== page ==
Consumer Fraud in the United States, 2011: The Third FTC Survey

Title: Consumer Fraud in the United States, 2011: The Third FTC Survey

Author: Anderson, Keith B.

Publication:  Staff Report of the Bureaus of Economics and Consumer Protection, Federal Trade Commission

Year: 2013

Focus Area: Prevalence, Victim Profiling, Fraud Surveys

Relevance: Surveys of fraud prevalence in the United States help define the scope of the problem and allow enforcement agencies to tailor their prevention and education efforts. The FTC Survey is one of the most comprehensive surveys of fraud-related information.

Summary: This report details the findings from the third survey commissioned by the Federal Trade Commission to examine consumer fraud in the United States. The survey was conducted from late 2011 to early 2012.

Consumers were asked questions designed to learn whether they had been victims of specific types of fraudulent transactions.  The survey also provides information about the mechanism through which the fraudulent transaction occurred.  Finally, the survey investigated the relationship between certain demographic characteristics and the likelihood of fraud victimization.

Key findings include:

  • During 2011, an estimated 25.6 million adults (10.8 percent of the adult population) were victimized by fraud.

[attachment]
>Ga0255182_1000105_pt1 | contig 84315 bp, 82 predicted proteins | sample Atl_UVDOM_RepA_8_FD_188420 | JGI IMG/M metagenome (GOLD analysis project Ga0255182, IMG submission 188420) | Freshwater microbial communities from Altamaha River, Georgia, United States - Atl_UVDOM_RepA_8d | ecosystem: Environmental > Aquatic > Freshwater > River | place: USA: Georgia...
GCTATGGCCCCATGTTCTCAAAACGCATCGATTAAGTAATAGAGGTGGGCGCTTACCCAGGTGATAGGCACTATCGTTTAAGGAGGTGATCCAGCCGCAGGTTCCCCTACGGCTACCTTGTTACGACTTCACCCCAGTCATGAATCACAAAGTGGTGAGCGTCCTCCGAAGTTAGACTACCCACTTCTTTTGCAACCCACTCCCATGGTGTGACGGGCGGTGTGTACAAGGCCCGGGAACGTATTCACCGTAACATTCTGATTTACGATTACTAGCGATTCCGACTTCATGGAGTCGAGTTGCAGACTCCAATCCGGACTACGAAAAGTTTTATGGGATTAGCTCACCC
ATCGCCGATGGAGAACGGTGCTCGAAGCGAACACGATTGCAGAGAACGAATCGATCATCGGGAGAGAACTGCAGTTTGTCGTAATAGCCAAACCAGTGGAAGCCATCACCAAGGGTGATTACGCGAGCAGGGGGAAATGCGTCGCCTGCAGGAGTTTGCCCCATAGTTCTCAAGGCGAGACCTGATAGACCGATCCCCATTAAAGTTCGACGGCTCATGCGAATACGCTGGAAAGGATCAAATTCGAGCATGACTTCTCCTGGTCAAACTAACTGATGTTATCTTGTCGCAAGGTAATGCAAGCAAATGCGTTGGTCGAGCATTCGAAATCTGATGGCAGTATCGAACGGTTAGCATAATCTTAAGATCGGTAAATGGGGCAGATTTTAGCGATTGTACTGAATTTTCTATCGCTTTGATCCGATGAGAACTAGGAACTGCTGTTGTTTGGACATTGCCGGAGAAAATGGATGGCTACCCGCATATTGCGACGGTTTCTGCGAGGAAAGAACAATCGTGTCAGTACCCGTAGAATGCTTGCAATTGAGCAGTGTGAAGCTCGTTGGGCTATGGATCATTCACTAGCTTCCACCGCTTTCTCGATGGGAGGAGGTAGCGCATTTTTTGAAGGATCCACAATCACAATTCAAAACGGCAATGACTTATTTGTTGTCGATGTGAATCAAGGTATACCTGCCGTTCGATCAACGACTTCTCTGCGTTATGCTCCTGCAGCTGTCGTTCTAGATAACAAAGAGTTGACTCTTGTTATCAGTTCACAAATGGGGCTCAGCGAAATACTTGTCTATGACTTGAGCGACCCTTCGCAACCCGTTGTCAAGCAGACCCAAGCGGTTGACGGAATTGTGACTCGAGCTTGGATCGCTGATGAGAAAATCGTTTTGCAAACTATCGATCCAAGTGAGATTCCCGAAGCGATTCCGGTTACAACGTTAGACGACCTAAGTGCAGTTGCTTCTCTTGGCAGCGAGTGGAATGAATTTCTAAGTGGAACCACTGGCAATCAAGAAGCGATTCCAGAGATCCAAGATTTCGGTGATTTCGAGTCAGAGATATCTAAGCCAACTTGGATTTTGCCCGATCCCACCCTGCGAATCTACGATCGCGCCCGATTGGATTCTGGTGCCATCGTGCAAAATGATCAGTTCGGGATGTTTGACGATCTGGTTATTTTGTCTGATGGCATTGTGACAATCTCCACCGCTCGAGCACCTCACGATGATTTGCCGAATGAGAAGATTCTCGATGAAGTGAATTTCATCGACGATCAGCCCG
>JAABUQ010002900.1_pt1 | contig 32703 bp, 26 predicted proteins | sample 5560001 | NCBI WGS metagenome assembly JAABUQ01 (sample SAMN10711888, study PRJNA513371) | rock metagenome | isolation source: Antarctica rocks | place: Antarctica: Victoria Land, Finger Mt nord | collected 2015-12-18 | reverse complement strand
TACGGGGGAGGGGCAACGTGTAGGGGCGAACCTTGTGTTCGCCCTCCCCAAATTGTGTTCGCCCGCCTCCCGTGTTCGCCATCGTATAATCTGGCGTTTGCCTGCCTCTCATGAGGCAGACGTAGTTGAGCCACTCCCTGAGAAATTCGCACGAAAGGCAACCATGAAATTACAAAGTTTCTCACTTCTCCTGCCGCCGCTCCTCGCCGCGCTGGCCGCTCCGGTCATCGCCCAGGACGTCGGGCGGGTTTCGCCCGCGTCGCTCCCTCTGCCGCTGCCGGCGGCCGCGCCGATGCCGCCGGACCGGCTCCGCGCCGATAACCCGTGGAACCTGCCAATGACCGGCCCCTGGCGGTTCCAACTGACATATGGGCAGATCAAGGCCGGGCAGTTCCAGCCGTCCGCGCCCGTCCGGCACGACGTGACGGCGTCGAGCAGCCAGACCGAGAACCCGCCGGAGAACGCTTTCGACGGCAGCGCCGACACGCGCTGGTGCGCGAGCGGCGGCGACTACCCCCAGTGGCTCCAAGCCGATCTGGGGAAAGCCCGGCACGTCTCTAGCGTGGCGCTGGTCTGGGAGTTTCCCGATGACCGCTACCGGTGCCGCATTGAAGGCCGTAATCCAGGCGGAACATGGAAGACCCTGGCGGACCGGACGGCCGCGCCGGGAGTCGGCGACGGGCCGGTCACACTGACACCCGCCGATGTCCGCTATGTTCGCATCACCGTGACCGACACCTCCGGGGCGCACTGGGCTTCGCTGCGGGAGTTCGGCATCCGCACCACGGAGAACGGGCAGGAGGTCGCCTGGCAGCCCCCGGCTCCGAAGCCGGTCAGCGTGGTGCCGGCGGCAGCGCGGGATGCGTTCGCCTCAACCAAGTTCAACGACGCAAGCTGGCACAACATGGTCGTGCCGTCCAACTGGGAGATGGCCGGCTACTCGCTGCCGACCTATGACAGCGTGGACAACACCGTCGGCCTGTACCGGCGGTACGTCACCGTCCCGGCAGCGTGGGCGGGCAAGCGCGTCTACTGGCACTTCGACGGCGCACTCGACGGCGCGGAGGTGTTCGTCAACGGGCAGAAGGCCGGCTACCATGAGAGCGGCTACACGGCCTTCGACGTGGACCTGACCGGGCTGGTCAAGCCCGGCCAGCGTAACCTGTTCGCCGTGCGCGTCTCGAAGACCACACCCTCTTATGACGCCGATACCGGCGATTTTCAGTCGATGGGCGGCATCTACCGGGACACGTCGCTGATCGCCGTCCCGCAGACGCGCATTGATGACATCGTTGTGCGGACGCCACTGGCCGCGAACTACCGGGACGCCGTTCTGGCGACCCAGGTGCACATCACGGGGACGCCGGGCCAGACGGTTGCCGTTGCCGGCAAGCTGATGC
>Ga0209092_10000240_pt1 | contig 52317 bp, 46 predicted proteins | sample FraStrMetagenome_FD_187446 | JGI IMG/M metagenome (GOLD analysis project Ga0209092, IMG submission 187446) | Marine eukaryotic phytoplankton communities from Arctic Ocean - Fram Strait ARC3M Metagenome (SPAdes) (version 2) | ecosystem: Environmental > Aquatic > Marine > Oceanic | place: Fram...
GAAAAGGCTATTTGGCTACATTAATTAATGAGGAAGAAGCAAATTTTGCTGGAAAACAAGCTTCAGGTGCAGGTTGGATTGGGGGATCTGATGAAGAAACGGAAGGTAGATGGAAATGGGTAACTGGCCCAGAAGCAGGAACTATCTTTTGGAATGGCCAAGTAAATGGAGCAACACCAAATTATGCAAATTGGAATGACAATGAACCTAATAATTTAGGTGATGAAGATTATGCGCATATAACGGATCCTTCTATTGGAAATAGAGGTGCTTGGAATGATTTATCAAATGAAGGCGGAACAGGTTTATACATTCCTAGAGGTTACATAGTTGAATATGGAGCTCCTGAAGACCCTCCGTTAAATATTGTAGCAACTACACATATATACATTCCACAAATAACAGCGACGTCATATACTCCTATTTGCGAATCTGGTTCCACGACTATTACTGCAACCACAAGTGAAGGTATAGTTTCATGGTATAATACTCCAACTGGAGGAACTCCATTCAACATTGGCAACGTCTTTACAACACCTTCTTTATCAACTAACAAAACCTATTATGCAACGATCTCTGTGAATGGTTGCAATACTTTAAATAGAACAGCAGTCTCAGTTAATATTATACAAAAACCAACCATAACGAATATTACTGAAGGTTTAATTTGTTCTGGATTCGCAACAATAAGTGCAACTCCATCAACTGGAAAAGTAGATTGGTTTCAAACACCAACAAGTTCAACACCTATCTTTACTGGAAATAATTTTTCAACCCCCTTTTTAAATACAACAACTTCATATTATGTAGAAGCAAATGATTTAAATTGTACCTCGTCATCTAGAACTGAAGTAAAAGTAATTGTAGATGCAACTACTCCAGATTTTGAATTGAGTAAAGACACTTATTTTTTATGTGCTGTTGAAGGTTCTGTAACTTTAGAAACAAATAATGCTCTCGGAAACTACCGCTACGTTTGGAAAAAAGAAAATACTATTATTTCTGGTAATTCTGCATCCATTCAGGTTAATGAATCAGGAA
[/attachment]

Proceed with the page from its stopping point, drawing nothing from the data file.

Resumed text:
• The top 5 fraud categories were:
  1. Weight-loss Products (estimated 5.1 million victims)
  2. Prize Promotions (estimated  2.4 million)
  3. Unauthorized Billing for Buyer’s Club Memberships (estimated  1.9 million)
  4. Unauthorized Billing for Internet Services (estimated  1.9 million)
  5. Work-at-Home Programs (estimated  1.8 million)
  • The Internet was the most common way victims first learned about offers that turned out to be fraudulent and the most common way orders were placed.
  • High school graduates were the least likely to have been victimized by fraud.
  • Survey respondents who were more willing to take risks, who recently experienced a negative life event, and who had more debt than they could handle were more likely to have been victimized by fraud.
  • In general, consumers age 45-54 were the most likely to have been victimized by fraud. Those under age 45 were somewhat less likely to have been victimized than those 45-54, and those 55 and over were the least likely to have experience fraud.  However, those between 55 and 74 had the greatest chance of being victims of fraudulent prize promotions.

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